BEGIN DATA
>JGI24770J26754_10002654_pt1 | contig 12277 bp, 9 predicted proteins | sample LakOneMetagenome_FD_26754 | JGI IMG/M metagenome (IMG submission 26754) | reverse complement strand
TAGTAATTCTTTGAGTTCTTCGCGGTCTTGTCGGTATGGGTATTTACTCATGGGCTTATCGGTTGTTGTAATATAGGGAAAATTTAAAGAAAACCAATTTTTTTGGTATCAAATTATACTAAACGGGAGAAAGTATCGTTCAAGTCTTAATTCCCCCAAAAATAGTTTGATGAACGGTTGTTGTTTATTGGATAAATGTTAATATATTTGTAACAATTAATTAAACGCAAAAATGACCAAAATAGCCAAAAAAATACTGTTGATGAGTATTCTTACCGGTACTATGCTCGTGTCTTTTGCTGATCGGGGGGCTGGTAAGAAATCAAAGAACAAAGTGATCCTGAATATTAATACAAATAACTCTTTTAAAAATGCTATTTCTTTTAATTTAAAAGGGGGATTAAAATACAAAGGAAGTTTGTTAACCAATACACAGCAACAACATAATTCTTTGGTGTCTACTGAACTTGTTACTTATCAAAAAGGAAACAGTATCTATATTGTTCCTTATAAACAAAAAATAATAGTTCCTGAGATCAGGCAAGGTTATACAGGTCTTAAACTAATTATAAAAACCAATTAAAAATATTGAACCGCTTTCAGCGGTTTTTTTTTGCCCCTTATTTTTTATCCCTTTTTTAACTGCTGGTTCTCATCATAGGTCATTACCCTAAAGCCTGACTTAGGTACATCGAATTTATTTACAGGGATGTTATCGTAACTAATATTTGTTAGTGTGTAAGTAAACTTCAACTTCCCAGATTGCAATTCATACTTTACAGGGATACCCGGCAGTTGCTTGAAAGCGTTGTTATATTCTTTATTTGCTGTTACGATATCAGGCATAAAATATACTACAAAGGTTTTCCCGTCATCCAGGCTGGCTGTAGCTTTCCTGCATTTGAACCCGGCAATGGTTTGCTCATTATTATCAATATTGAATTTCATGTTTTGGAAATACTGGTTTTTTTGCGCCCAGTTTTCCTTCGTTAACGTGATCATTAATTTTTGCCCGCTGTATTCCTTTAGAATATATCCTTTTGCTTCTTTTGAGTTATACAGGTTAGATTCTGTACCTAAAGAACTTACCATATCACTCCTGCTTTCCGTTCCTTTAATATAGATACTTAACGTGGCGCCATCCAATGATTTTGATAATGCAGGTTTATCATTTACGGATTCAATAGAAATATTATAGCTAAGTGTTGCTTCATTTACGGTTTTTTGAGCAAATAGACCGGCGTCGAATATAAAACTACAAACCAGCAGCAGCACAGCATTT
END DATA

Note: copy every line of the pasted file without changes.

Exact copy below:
>JGI24770J26754_10002654_pt1 | contig 12277 bp, 9 predicted proteins | sample LakOneMetagenome_FD_26754 | JGI IMG/M metagenome (IMG submission 26754) | reverse complement strand
TAGTAATTCTTTGAGTTCTTCGCGGTCTTGTCGGTATGGGTATTTACTCATGGGCTTATCGGTTGTTGTAATATAGGGAAAATTTAAAGAAAACCAATTTTTTTGGTATCAAATTATACTAAACGGGAGAAAGTATCGTTCAAGTCTTAATTCCCCCAAAAATAGTTTGATGAACGGTTGTTGTTTATTGGATAAATGTTAATATATTTGTAACAATTAATTAAACGCAAAAATGACCAAAATAGCCAAAAAAATACTGTTGATGAGTATTCTTACCGGTACTATGCTCGTGTCTTTTGCTGATCGGGGGGCTGGTAAGAAATCAAAGAACAAAGTGATCCTGAATATTAATACAAATAACTCTTTTAAAAATGCTATTTCTTTTAATTTAAAAGGGGGATTAAAATACAAAGGAAGTTTGTTAACCAATACACAGCAACAACATAATTCTTTGGTGTCTACTGAACTTGTTACTTATCAAAAAGGAAACAGTATCTATATTGTTCCTTATAAACAAAAAATAATAGTTCCTGAGATCAGGCAAGGTTATACAGGTCTTAAACTAATTATAAAAACCAATTAAAAATATTGAACCGCTTTCAGCGGTTTTTTTTTGCCCCTTATTTTTTATCCCTTTTTTAACTGCTGGTTCTCATCATAGGTCATTACCCTAAAGCCTGACTTAGGTACATCGAATTTATTTACAGGGATGTTATCGTAACTAATATTTGTTAGTGTGTAAGTAAACTTCAACTTCCCAGATTGCAATTCATACTTTACAGGGATACCCGGCAGTTGCTTGAAAGCGTTGTTATATTCTTTATTTGCTGTTACGATATCAGGCATAAAATATACTACAAAGGTTTTCCCGTCATCCAGGCTGGCTGTAGCTTTCCTGCATTTGAACCCGGCAATGGTTTGCTCATTATTATCAATATTGAATTTCATGTTTTGGAAATACTGGTTTTTTTGCGCCCAGTTTTCCTTCGTTAACGTGATCATTAATTTTTGCCCGCTGTATTCCTTTAGAATATATCCTTTTGCTTCTTTTGAGTTATACAGGTTAGATTCTGTACCTAAAGAACTTACCATATCACTCCTGCTTTCCGTTCCTTTAATATAGATACTTAACGTGGCGCCATCCAATGATTTTGATAATGCAGGTTTATCATTTACGGATTCAATAGAAATATTATAGCTAAGTGTTGCTTCATTTACGGTTTTTTGAGCAAATAGACCGGCGTCGAATATAAAACTACAAACCAGCAGCAGCACAGCATTT